The World Trade Center, destroyed during the terrorist attack on 11 September 2001, was the tallest building in the world in the early 1970s. It was built using numerous steel parts. For example, more than two hundred steel columns were located along the perimeter of each of the two towers, the centre of the towers featured steel cores of fifty columns, and so on. In memory of the victims of the tragedy, a small part of the steel structures of the twin towers was re-smelted and used in the construction of the US Navy ship USS New York. Similarly, steel from structures at the two other September 11 crash sites was used to make ships named after those cities: the USS Arlington and USS Somerset. The steelworkers of Amite Foundry and Machine, where the bows of the ships were cast from the memorial steel, treated the process with the reverence normally reserved for religious ceremonies.

15 amazing facts about steel


The steel industry was a trailblazer in the practical application of computer technology. At the dawn of the IT era, steelmakers made the computer an important part of their technological processes. In the late 1940s, the first computing machines were presented to the world. At the same time, metallurgical enterprises sought to increase their steel output. The steelmakers were interested in innovative solutions and gave carte blanche to computer scientists to develop programmes and technologies that they then integrated into their steel production. By 1965, 20% of all computers in the world used to manage production processes were installed in metallurgical workshops. Today, IT solutions are widely used by metallurgical enterprises to develop new steel grades, simulate manufacturing processes and forecast alloy quality.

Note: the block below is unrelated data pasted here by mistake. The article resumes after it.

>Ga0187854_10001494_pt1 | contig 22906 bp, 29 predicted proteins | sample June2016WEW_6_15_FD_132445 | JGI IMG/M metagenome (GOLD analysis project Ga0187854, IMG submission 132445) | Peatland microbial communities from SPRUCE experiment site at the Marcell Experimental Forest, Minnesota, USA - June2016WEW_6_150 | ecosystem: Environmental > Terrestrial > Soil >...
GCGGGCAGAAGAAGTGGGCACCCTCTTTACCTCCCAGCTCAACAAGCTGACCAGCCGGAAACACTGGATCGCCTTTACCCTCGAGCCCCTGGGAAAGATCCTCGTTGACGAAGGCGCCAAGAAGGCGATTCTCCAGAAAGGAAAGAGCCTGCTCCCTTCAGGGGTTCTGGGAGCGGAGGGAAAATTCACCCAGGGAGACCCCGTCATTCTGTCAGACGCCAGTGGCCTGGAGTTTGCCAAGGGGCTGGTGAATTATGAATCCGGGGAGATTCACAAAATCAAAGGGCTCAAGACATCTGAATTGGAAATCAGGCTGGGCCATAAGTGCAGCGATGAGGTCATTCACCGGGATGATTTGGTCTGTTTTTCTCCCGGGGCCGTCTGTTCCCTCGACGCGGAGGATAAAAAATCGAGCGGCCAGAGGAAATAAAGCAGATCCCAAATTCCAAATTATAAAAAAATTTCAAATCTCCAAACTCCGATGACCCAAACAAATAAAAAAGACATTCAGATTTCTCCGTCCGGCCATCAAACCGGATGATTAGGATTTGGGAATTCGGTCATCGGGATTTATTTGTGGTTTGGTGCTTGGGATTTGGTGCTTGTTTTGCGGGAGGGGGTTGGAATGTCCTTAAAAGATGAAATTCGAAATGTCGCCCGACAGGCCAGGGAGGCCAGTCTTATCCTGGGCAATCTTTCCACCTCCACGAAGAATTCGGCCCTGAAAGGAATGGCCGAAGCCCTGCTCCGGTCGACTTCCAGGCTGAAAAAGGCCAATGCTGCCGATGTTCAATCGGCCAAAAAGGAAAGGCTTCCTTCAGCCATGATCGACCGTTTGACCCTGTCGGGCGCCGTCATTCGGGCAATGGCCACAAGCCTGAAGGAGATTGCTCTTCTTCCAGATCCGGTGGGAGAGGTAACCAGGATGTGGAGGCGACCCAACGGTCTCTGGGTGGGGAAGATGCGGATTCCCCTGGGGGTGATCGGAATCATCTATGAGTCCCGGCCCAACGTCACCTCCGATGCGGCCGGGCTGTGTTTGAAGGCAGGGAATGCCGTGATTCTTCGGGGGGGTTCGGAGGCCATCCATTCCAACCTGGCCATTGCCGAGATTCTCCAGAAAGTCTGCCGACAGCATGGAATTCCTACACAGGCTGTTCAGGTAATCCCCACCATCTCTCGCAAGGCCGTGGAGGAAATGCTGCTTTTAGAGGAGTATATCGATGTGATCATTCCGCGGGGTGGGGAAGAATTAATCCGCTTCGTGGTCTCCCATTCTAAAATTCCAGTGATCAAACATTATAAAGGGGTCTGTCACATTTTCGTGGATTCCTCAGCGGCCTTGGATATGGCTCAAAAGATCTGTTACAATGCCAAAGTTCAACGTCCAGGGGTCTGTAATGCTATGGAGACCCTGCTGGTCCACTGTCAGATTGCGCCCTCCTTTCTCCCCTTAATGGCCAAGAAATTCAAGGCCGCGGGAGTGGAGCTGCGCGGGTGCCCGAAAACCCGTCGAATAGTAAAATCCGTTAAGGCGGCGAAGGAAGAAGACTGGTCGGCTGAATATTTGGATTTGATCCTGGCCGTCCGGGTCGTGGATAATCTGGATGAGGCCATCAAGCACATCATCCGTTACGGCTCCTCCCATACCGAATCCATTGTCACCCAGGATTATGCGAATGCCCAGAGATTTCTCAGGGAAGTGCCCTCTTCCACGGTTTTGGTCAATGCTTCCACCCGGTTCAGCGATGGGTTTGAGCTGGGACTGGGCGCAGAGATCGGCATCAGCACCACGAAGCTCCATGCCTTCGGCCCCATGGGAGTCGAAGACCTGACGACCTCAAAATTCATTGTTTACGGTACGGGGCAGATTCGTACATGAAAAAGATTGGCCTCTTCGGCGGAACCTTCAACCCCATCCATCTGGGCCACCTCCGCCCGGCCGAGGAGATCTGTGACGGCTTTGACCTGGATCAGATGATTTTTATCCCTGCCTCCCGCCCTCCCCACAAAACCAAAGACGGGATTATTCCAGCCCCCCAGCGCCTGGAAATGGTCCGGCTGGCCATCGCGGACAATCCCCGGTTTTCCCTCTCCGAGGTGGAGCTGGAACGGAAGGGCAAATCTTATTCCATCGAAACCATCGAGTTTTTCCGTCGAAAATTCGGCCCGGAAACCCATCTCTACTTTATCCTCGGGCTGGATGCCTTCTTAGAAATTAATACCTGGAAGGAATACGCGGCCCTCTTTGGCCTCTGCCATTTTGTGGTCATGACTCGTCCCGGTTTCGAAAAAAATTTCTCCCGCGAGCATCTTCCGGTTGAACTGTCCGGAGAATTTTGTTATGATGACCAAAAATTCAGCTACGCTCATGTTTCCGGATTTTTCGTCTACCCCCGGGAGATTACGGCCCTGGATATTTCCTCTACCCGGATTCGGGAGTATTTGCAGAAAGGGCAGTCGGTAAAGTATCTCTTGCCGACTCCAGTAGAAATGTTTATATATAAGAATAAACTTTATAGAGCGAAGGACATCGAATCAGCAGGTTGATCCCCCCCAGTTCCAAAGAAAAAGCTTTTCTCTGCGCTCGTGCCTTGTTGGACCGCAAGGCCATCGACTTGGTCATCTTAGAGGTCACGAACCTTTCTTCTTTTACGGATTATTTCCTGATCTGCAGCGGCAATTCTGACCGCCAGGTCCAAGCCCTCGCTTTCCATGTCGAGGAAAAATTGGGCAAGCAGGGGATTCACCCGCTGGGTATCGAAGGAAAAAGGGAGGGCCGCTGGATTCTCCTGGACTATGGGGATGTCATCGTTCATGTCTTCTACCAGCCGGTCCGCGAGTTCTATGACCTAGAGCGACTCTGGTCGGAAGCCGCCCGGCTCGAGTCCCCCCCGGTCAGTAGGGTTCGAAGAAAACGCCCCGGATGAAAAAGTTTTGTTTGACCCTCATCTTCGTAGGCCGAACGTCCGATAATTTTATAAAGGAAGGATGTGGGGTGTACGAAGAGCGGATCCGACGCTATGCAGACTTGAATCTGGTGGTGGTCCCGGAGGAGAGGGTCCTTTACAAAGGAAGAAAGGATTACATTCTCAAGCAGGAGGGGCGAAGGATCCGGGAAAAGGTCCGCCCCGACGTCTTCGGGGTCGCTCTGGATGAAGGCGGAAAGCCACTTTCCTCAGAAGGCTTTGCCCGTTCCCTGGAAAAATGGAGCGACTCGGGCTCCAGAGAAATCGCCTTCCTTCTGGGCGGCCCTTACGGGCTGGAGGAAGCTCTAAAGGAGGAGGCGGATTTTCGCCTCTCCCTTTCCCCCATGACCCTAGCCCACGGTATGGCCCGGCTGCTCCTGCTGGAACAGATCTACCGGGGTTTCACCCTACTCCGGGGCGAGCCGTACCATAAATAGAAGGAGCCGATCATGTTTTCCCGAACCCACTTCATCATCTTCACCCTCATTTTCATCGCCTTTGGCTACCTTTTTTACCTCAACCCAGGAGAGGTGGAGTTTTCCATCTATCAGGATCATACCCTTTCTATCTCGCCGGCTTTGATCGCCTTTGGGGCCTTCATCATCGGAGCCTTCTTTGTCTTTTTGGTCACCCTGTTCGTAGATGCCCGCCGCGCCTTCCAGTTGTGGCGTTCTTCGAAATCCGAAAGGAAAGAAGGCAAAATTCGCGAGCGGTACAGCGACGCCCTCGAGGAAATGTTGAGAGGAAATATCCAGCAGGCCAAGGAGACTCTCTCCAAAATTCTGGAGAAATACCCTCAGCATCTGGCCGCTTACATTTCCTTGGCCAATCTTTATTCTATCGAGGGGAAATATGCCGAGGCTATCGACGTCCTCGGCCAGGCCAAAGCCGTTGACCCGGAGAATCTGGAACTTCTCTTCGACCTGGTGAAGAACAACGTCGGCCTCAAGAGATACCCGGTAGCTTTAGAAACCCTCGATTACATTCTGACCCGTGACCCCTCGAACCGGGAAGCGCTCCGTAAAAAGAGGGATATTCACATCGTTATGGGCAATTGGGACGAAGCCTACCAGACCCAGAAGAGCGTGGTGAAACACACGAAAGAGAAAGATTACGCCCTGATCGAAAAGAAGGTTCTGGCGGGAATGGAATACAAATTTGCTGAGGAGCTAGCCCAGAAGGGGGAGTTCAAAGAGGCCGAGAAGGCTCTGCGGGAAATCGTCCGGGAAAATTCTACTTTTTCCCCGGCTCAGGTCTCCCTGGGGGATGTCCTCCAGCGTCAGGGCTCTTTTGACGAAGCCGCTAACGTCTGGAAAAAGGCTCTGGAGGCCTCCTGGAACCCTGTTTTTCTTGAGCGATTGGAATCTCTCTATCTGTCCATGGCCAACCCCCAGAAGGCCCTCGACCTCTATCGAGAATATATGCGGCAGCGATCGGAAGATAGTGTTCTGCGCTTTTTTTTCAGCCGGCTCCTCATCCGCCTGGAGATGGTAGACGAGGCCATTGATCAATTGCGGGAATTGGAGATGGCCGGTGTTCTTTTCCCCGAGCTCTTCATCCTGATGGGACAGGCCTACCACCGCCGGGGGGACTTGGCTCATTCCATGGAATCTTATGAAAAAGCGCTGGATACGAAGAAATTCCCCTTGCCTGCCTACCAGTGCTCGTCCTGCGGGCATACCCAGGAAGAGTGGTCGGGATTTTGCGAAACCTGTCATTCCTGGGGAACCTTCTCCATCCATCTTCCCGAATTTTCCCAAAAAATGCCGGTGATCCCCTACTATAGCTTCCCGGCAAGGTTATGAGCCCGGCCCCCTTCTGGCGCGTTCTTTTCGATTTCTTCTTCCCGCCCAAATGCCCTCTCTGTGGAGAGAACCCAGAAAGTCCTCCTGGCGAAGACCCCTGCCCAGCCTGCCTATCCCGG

15 amazing facts about steel


Behold, the perfectly polished, shiny, ergonomic ... stainless steel soap! An uncomplicated device, this ordinary steel bar can be found in home kitchens with increasing frequency. The companies that manufacture steel soap do not promise to remove excess grease from hands and surfaces. However, it is perfectly suited for the unpleasant smells of fish, onions or garlic. Sulphur molecules are believed to be responsible for the specific aroma of these products, which remain on the hands as well. To remove their odours, you just need to lather your palms and fingers with this unusual steel soap, which will bind the sulphur. Homemakers all over the world have gladly adopted this simple method. First, because it works. Second, because steel soap is not only beautiful, it is nearly eternal. However, experts note that there is still insufficient scientific evidence of the effectiveness of stainless soap.

Curious and dramatic, historical and forward-looking, these interesting facts about steel are sure to interest thoughtful readers. Modern metallurgy never stands still. Advances in the steelmaking business will lead to many more discoveries and remarkable stories.